Swift, from Darlington in north-east England, selected his ‘dream team’ of nine stunt drivers and planned out the five aerobatic-inspired moves. He tells us how he managed to organise the inch-perfect stunts without putting even a scratch on any of the participating GR Supras.
TGB blog: What was the ambition for this project?
Paul Swift: “Our brief was to produce five elements of a typical aeroplane aerobatic display, albeit on the ground with the GR Supra. We wanted to get as close to a typical air display as we could, so out of the back of the cars we had the coloured smoke, which a pyrotechnics team rigged for us. I think we achieved a pretty good reenactment.”
TGB: How did you plan the routines with the GR Supras?
Paul Swift: “I borrowed some toy cars from my son, Charlie. He was quite upset about it! We choreographed the routine on my kitchen table.
We planned the routine on my kitchen table.
“Then did rehearsals back at our base. We started on a whiteboard and allocated different drivers to specific roles. Then we started small scale, running at 50% and built up the jeopardy a little bit until we were confident that we could bring it to Elvington Airfield and put on a good show.
“We walked through each sequence beforehand and if the drivers didn’t walk into each other, there was a fair chance that when we actually did the moves in the cars, they were not going to drive into each other!”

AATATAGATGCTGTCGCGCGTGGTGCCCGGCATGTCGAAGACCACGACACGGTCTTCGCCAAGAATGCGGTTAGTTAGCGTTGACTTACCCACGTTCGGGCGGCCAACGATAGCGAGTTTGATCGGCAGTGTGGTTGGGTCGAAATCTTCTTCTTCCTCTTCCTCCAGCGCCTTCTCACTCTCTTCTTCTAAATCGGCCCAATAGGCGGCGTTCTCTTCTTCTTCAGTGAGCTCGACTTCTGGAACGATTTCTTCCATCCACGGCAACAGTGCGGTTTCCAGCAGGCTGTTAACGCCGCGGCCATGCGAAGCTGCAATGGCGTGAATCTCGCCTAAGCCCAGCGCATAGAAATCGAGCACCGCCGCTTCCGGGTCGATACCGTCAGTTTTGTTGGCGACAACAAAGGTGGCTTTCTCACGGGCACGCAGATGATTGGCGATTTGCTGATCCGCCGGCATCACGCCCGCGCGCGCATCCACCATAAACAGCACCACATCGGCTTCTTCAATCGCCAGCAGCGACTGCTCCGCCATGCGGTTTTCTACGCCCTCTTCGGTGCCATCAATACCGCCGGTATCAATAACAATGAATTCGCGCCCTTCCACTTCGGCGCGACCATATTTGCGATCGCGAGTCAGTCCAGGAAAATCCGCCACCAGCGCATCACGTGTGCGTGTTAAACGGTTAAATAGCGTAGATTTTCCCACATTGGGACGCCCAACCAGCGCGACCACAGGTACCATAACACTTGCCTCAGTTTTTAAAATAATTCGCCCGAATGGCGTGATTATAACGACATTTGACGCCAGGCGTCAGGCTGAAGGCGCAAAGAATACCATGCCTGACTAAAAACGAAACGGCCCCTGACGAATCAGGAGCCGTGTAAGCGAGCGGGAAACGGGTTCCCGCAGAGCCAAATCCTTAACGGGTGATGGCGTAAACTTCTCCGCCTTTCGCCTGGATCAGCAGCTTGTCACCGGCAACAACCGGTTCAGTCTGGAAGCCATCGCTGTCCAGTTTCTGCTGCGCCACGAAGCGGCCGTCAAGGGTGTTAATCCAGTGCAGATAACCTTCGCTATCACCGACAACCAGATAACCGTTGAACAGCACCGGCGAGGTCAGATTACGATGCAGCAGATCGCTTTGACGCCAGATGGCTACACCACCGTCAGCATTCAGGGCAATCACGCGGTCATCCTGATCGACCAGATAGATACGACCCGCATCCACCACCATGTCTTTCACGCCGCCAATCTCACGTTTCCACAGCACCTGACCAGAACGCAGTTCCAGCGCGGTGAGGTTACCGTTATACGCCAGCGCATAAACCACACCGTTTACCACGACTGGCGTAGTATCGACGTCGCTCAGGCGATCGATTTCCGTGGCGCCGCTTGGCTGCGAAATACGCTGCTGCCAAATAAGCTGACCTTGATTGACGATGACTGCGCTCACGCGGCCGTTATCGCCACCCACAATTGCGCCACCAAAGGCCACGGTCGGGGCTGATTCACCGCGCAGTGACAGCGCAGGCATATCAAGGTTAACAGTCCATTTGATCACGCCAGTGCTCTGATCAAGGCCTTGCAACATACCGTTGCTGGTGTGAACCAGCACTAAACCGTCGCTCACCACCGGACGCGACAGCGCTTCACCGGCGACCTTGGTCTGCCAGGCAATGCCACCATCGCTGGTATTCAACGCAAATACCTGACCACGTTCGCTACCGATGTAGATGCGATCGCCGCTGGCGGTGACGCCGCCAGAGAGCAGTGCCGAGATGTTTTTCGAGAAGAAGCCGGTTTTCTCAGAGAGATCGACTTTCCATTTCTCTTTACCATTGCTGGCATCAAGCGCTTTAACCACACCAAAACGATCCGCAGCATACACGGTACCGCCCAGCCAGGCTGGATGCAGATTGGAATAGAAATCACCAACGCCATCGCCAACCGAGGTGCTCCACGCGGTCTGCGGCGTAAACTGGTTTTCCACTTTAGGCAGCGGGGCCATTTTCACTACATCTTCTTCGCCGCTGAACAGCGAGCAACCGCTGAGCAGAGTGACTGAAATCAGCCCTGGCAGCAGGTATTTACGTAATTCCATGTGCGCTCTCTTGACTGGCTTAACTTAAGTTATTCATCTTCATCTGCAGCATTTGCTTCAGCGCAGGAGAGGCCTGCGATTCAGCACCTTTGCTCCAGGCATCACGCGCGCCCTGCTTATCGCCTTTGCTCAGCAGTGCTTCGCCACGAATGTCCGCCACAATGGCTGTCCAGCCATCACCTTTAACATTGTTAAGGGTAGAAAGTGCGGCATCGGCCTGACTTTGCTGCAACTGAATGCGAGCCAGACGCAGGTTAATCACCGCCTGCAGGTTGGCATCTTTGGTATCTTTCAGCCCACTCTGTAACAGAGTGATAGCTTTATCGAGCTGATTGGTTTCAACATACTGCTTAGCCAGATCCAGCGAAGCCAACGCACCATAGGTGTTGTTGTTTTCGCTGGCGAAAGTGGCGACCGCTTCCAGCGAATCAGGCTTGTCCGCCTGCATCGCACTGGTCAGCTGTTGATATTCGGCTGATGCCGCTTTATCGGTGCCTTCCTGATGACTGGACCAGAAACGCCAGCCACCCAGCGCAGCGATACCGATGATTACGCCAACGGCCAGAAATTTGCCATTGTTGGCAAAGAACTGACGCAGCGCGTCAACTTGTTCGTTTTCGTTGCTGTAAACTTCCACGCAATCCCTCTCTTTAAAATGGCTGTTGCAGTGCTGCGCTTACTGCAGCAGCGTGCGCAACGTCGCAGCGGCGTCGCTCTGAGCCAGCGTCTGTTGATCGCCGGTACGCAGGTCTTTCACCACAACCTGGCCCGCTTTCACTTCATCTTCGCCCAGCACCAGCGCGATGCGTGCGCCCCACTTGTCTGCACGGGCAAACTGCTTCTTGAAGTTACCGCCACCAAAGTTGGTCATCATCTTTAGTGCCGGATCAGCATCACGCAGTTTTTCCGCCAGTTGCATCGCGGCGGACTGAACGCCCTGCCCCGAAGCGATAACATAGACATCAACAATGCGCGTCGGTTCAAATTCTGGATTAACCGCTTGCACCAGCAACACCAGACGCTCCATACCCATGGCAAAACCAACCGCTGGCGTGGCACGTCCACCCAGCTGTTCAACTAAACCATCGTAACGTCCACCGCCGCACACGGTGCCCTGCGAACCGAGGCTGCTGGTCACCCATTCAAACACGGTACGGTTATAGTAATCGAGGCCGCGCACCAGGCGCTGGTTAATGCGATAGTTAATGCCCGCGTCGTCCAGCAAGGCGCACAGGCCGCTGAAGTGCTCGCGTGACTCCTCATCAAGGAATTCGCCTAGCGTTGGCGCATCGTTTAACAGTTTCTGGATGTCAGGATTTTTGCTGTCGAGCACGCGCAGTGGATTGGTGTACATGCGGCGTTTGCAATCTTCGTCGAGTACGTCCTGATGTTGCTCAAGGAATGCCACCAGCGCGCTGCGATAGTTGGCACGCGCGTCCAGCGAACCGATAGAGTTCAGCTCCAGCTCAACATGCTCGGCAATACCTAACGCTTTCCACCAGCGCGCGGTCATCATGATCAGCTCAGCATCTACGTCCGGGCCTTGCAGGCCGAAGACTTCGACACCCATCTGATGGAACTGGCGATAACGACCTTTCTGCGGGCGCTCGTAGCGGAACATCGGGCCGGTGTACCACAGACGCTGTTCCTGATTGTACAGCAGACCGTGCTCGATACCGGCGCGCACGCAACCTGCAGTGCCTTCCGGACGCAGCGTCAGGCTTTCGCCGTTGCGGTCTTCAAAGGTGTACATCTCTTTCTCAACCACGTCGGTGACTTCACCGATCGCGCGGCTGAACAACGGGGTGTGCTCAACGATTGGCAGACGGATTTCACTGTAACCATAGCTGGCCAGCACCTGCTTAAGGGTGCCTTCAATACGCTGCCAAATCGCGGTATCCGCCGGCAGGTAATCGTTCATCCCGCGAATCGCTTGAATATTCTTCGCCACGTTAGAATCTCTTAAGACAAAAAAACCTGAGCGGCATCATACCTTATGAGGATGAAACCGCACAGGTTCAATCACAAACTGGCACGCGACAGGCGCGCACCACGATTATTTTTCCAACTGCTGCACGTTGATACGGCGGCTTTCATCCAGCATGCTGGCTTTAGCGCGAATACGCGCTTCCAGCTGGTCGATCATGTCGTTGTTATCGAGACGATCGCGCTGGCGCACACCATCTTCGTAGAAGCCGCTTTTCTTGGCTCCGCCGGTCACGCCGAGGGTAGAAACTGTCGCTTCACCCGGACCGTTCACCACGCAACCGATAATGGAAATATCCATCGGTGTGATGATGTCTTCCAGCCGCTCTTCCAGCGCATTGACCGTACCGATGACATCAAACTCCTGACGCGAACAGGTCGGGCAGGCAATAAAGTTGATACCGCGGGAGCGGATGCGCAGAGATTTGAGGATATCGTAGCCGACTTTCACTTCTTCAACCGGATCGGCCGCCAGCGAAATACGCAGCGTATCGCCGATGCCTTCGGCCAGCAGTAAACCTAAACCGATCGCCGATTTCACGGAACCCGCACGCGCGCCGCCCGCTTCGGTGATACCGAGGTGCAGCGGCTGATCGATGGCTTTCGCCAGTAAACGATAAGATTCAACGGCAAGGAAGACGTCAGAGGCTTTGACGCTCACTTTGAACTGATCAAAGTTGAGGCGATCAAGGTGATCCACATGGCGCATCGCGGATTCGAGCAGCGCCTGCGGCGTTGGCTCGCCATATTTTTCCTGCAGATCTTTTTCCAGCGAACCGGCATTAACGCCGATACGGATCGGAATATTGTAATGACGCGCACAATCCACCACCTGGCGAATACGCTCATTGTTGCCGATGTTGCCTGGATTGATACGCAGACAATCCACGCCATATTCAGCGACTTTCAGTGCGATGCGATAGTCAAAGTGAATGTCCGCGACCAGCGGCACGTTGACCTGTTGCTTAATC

TGB: How well suited is the GR Supra to precision driving?
Paul Swift: “It is phenomenal. I first tested the GR Supra a couple of weeks before the filming. I literally stepped into it, switched off all of the driver aids, such as stability and traction control, and straight out the box it did everything I needed it to. It is very stable, super–fast and when you hit the pedal to the metal, it just takes off.
The GR Supra is very stable and super-fast
“And you know, the sequences that we’re doing are quite ambitious and you’re changing direction quite quickly and we’ve found it fantastic. The drivers certainly feel at home now with the cars. Having spent a couple of days in it I think they going to be sad to see the GR Supras go.”
TGB: How dangerous was performing these stunts?
Paul Swift: “At one stage we had nine cars with the pyrotechnic smoke going off. The jeopardy is there: sometimes your visibility disappears.
“It is like driving in fog. Sometimes you can’t see the end of the bonnet and then you just glimpse the back end of another vehicle and you know that the distance is still good. You’ve got to trust your colleagues. We’d practiced this and we knew exactly what we were doing.”
TGB: What sort of person makes a good stunt driver?
Paul Swift: “We look for driver skill first and foremost, but equally there needs to be an element of composure. When you look at actual aerobatic display teams, I wouldn’t say they’re a bunch of crazy guys. They’re very methodical at everything they do and we’re exactly the same.
“We don’t want to have an accident while we’re here and so everything’s thought through, but they need skill to carry out the moves that we’re looking for.”
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NB: The Road Arrows film was created using highly trained, professional drivers working in strictly controlled conditions and with comprehensive safety equipment. The sequences shown should not be attempted by members of the public at any time.